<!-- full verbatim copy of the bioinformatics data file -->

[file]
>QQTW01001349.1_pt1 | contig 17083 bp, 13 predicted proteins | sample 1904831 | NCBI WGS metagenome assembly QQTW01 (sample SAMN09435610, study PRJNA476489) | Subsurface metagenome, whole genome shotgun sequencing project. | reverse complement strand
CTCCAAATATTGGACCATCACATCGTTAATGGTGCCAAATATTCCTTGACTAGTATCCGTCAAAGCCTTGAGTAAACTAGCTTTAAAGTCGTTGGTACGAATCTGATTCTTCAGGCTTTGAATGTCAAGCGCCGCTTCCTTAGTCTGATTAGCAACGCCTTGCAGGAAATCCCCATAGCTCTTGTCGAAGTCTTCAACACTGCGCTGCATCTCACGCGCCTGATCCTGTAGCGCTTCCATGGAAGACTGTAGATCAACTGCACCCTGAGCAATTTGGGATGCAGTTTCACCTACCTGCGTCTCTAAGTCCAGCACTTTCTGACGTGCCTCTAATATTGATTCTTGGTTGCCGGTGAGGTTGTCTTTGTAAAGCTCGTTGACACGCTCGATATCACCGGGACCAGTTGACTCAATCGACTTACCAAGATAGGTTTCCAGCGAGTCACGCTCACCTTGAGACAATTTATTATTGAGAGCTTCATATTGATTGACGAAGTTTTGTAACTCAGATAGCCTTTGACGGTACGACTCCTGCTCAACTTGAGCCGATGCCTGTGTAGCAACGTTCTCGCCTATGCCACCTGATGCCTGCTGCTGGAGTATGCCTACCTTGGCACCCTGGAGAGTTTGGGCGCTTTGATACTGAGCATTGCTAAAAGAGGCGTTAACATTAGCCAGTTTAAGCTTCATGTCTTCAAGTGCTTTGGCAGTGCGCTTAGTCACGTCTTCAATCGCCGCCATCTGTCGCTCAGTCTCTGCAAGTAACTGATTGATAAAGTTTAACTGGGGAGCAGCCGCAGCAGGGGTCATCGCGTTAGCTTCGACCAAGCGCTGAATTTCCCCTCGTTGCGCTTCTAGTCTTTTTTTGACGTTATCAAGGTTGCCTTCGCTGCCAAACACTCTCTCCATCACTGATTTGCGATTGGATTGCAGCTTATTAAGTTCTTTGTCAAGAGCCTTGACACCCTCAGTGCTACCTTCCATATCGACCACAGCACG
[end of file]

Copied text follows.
>QQTW01001349.1_pt1 | contig 17083 bp, 13 predicted proteins | sample 1904831 | NCBI WGS metagenome assembly QQTW01 (sample SAMN09435610, study PRJNA476489) | Subsurface metagenome, whole genome shotgun sequencing project. | reverse complement strand
CTCCAAATATTGGACCATCACATCGTTAATGGTGCCAAATATTCCTTGACTAGTATCCGTCAAAGCCTTGAGTAAACTAGCTTTAAAGTCGTTGGTACGAATCTGATTCTTCAGGCTTTGAATGTCAAGCGCCGCTTCCTTAGTCTGATTAGCAACGCCTTGCAGGAAATCCCCATAGCTCTTGTCGAAGTCTTCAACACTGCGCTGCATCTCACGCGCCTGATCCTGTAGCGCTTCCATGGAAGACTGTAGATCAACTGCACCCTGAGCAATTTGGGATGCAGTTTCACCTACCTGCGTCTCTAAGTCCAGCACTTTCTGACGTGCCTCTAATATTGATTCTTGGTTGCCGGTGAGGTTGTCTTTGTAAAGCTCGTTGACACGCTCGATATCACCGGGACCAGTTGACTCAATCGACTTACCAAGATAGGTTTCCAGCGAGTCACGCTCACCTTGAGACAATTTATTATTGAGAGCTTCATATTGATTGACGAAGTTTTGTAACTCAGATAGCCTTTGACGGTACGACTCCTGCTCAACTTGAGCCGATGCCTGTGTAGCAACGTTCTCGCCTATGCCACCTGATGCCTGCTGCTGGAGTATGCCTACCTTGGCACCCTGGAGAGTTTGGGCGCTTTGATACTGAGCATTGCTAAAAGAGGCGTTAACATTAGCCAGTTTAAGCTTCATGTCTTCAAGTGCTTTGGCAGTGCGCTTAGTCACGTCTTCAATCGCCGCCATCTGTCGCTCAGTCTCTGCAAGTAACTGATTGATAAAGTTTAACTGGGGAGCAGCCGCAGCAGGGGTCATCGCGTTAGCTTCGACCAAGCGCTGAATTTCCCCTCGTTGCGCTTCTAGTCTTTTTTTGACGTTATCAAGGTTGCCTTCGCTGCCAAACACTCTCTCCATCACTGATTTGCGATTGGATTGCAGCTTATTAAGTTCTTTGTCAAGAGCCTTGACACCCTCAGTGCTACCTTCCATATCGACCACAGCACG